21 December 2008

Eating Soup with a Knife. And a Fork. And one of those things you whip eggs with. What the hell is that called, anyway?

Two articles from Small Wars Journal today talk about asymetric threats to our national security, and they're well worth the read.  One's an Op-ed piece about Somalian pirates, and the other is a historical piece regarding America's love-hate relationship with fighting "small wars".

The historical piece first.  After the Vietnam War, the US military largely turned its back on combatting counter-insurgencies.  Many military historians, including retired Lt. Col. John Nagl (whose doctoral thesis, Learning to Eat Soup With a Knife:  Counterinsurgencies Lessons from Malaya and Vietnam, provided some of the groundwork for the Counterinsurgency Field Manual) noted that after the Vietnam War, the US military completely purged itself of counter-insurgency doctrine, attempting to push aside its bad memories of that conflict.  Instead, the US military, save for small organized pockets of resistance, focused on the "Fulda Gap" battle that never happened.  Many in the US military simply believed that they would never fight another insurgency, with several policy aspects backing this shift in doctrine.  But unfortunately, throughout the history of the US, small wars have been the rule, not the exception.

Despite the fact that small wars are so prevalent in the US military's history (a nation born of insurgency, no less), the impetus to wipe out counter-insurgency theory was so strong, that instructors at the Command and General Staff Course started to throw away counter-insurgency theory documents, even as the US was dealing with insurgencies in Latin America.  Thanks to the efforts of a small, but dedicated team of individuals, these lessons were saved, and they have since been applied to the current conflicts in Iraq, Afghanistan, and all over the world.  You can read about them in the Sword Model of counterinsurgency at the SWJ Blog.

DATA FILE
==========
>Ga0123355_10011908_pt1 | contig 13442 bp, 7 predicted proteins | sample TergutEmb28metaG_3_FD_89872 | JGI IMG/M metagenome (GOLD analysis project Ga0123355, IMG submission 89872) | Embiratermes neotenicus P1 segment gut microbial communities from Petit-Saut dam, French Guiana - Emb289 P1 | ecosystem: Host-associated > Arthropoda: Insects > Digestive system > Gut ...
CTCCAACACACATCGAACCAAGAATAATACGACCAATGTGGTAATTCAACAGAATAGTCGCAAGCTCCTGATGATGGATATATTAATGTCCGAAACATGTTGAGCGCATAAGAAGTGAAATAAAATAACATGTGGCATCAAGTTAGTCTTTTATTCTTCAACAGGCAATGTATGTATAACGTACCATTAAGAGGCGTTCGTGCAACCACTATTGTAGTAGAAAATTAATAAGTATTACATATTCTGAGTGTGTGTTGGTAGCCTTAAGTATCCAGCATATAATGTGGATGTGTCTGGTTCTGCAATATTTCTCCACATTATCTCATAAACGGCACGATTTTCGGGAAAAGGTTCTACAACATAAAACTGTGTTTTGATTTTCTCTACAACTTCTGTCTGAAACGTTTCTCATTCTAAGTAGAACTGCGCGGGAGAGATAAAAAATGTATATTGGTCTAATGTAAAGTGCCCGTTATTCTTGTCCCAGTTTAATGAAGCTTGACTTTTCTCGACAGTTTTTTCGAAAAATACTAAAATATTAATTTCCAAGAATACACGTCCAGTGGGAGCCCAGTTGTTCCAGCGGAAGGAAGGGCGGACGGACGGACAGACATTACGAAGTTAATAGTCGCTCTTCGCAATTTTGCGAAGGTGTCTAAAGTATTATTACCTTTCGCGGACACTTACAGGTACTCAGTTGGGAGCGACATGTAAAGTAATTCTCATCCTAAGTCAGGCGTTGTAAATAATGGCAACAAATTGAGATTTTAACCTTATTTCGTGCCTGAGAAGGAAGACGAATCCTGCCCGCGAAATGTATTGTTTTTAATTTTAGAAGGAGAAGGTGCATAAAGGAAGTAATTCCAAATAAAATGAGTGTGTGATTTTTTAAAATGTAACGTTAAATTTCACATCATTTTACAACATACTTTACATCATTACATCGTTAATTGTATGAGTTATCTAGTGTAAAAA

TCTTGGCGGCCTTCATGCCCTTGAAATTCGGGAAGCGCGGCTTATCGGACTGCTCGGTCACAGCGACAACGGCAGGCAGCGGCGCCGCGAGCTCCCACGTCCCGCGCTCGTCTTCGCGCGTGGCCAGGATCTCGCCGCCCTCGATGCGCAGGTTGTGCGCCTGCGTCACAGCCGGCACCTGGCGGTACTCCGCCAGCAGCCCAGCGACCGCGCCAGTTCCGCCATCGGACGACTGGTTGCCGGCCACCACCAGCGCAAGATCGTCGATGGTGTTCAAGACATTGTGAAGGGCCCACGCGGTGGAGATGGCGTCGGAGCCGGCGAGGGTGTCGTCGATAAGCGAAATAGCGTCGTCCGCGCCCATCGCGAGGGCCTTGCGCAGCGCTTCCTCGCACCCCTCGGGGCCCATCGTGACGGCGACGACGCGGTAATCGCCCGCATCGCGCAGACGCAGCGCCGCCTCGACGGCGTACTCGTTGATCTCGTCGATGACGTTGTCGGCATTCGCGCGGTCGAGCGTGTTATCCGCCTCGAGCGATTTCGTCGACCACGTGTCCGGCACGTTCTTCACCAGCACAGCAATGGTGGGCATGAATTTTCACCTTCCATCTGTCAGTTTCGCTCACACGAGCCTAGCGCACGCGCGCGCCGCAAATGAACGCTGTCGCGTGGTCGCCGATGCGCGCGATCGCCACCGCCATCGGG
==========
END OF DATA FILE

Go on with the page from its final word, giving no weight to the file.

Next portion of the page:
Additionally, there has been much written recently about the emergency of piracy off the coast of Somalia.  One retired Marine discusses the threat and advocates seizure of the ports from which the pirates operate, denying them a safe haven.  He also advocates a multi-national approach to a threat that affects globalized trade.  Check it out.  

And finally, the editors at Small Wars Journal are having a contest to see who can best describe "irregular warfare"--with the prize being a bottle of Scotch.  I'd enter this, but they can't ship Scotch to Iraq.  

Edit:  Last minute add-on--thinking of reporting from Somalia?  If so, use this flowchart from the London Times.  The security situation in that country has deteriorated drastically in the past year.  (If that were possible)

1) Have you been to Somalia before? If yes proceed to 2. If noproceed to 3

2) Were you kidnapped on that occasion? If yes proceed to 4. If noproceed to 5

3) Have you been to Iraq or Afghanistan? If yes proceed to 7. If noproceed to 6

4) Then you should know better. Don’t go

5) Then your luck is probably about to run out. Don’t go

6) Then what are you thinking of? Don’t go

7) Then you are probably under the impression that you can hide in the green zone and wait for an embed to go somewhere interesting. In Somalia there’s no green zone, and the only embeds are with Ethiopian or African Union soldiers who are being blown to smithereens on a daily basis. There’s no-one you can trust. And no-one who can guarantee your safety. Don’t go


Small Wars Journal said...

To clarify --
a) We could ship it to Iraq. You just can't get it and drink it.
b) Frank Hoffman is the man driving the Craggamore throw down.

Stay hard and safe, Starbuck.
- Bill

Starbuck said...

I'll be sure to try to weigh in on it, but I've got tough competition when Lt. Col. Nagl is weighing in.